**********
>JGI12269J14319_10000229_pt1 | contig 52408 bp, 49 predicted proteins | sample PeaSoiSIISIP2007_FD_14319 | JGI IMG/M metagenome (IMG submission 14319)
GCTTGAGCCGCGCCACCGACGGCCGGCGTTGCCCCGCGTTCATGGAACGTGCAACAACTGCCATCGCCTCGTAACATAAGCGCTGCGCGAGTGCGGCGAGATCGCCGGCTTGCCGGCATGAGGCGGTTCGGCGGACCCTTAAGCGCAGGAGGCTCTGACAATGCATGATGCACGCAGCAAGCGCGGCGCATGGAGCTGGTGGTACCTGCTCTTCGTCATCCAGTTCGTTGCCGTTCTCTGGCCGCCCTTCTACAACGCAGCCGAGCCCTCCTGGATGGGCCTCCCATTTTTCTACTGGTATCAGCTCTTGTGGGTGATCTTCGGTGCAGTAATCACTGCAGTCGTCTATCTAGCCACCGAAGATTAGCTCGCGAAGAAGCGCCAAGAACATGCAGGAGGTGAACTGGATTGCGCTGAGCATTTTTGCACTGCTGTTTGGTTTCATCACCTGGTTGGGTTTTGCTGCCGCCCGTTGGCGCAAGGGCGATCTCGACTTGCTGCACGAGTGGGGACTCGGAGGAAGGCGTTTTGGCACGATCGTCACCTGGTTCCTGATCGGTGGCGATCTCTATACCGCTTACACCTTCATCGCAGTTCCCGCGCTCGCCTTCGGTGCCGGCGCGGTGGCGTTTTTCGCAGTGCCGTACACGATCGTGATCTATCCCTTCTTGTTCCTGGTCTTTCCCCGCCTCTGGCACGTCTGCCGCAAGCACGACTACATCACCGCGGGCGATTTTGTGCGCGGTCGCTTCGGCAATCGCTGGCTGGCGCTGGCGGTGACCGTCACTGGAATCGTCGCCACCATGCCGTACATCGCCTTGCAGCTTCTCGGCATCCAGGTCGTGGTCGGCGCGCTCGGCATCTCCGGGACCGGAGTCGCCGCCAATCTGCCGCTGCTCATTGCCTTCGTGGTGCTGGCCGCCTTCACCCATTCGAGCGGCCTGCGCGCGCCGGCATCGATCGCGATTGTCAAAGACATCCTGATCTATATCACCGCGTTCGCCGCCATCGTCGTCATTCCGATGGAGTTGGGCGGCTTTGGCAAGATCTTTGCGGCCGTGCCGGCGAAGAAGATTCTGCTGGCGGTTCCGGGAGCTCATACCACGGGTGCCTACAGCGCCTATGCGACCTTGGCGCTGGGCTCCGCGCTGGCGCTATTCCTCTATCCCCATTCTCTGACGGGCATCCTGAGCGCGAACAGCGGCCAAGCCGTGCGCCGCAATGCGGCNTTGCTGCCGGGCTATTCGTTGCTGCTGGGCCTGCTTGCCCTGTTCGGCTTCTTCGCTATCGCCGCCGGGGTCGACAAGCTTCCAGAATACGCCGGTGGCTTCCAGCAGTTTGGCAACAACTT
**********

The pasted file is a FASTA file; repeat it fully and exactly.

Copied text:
>JGI12269J14319_10000229_pt1 | contig 52408 bp, 49 predicted proteins | sample PeaSoiSIISIP2007_FD_14319 | JGI IMG/M metagenome (IMG submission 14319)
GCTTGAGCCGCGCCACCGACGGCCGGCGTTGCCCCGCGTTCATGGAACGTGCAACAACTGCCATCGCCTCGTAACATAAGCGCTGCGCGAGTGCGGCGAGATCGCCGGCTTGCCGGCATGAGGCGGTTCGGCGGACCCTTAAGCGCAGGAGGCTCTGACAATGCATGATGCACGCAGCAAGCGCGGCGCATGGAGCTGGTGGTACCTGCTCTTCGTCATCCAGTTCGTTGCCGTTCTCTGGCCGCCCTTCTACAACGCAGCCGAGCCCTCCTGGATGGGCCTCCCATTTTTCTACTGGTATCAGCTCTTGTGGGTGATCTTCGGTGCAGTAATCACTGCAGTCGTCTATCTAGCCACCGAAGATTAGCTCGCGAAGAAGCGCCAAGAACATGCAGGAGGTGAACTGGATTGCGCTGAGCATTTTTGCACTGCTGTTTGGTTTCATCACCTGGTTGGGTTTTGCTGCCGCCCGTTGGCGCAAGGGCGATCTCGACTTGCTGCACGAGTGGGGACTCGGAGGAAGGCGTTTTGGCACGATCGTCACCTGGTTCCTGATCGGTGGCGATCTCTATACCGCTTACACCTTCATCGCAGTTCCCGCGCTCGCCTTCGGTGCCGGCGCGGTGGCGTTTTTCGCAGTGCCGTACACGATCGTGATCTATCCCTTCTTGTTCCTGGTCTTTCCCCGCCTCTGGCACGTCTGCCGCAAGCACGACTACATCACCGCGGGCGATTTTGTGCGCGGTCGCTTCGGCAATCGCTGGCTGGCGCTGGCGGTGACCGTCACTGGAATCGTCGCCACCATGCCGTACATCGCCTTGCAGCTTCTCGGCATCCAGGTCGTGGTCGGCGCGCTCGGCATCTCCGGGACCGGAGTCGCCGCCAATCTGCCGCTGCTCATTGCCTTCGTGGTGCTGGCCGCCTTCACCCATTCGAGCGGCCTGCGCGCGCCGGCATCGATCGCGATTGTCAAAGACATCCTGATCTATATCACCGCGTTCGCCGCCATCGTCGTCATTCCGATGGAGTTGGGCGGCTTTGGCAAGATCTTTGCGGCCGTGCCGGCGAAGAAGATTCTGCTGGCGGTTCCGGGAGCTCATACCACGGGTGCCTACAGCGCCTATGCGACCTTGGCGCTGGGCTCCGCGCTGGCGCTATTCCTCTATCCCCATTCTCTGACGGGCATCCTGAGCGCGAACAGCGGCCAAGCCGTGCGCCGCAATGCGGCNTTGCTGCCGGGCTATTCGTTGCTGCTGGGCCTGCTTGCCCTGTTCGGCTTCTTCGCTATCGCCGCCGGGGTCGACAAGCTTCCAGAATACGCCGGTGGCTTCCAGCAGTTTGGCAACAACTT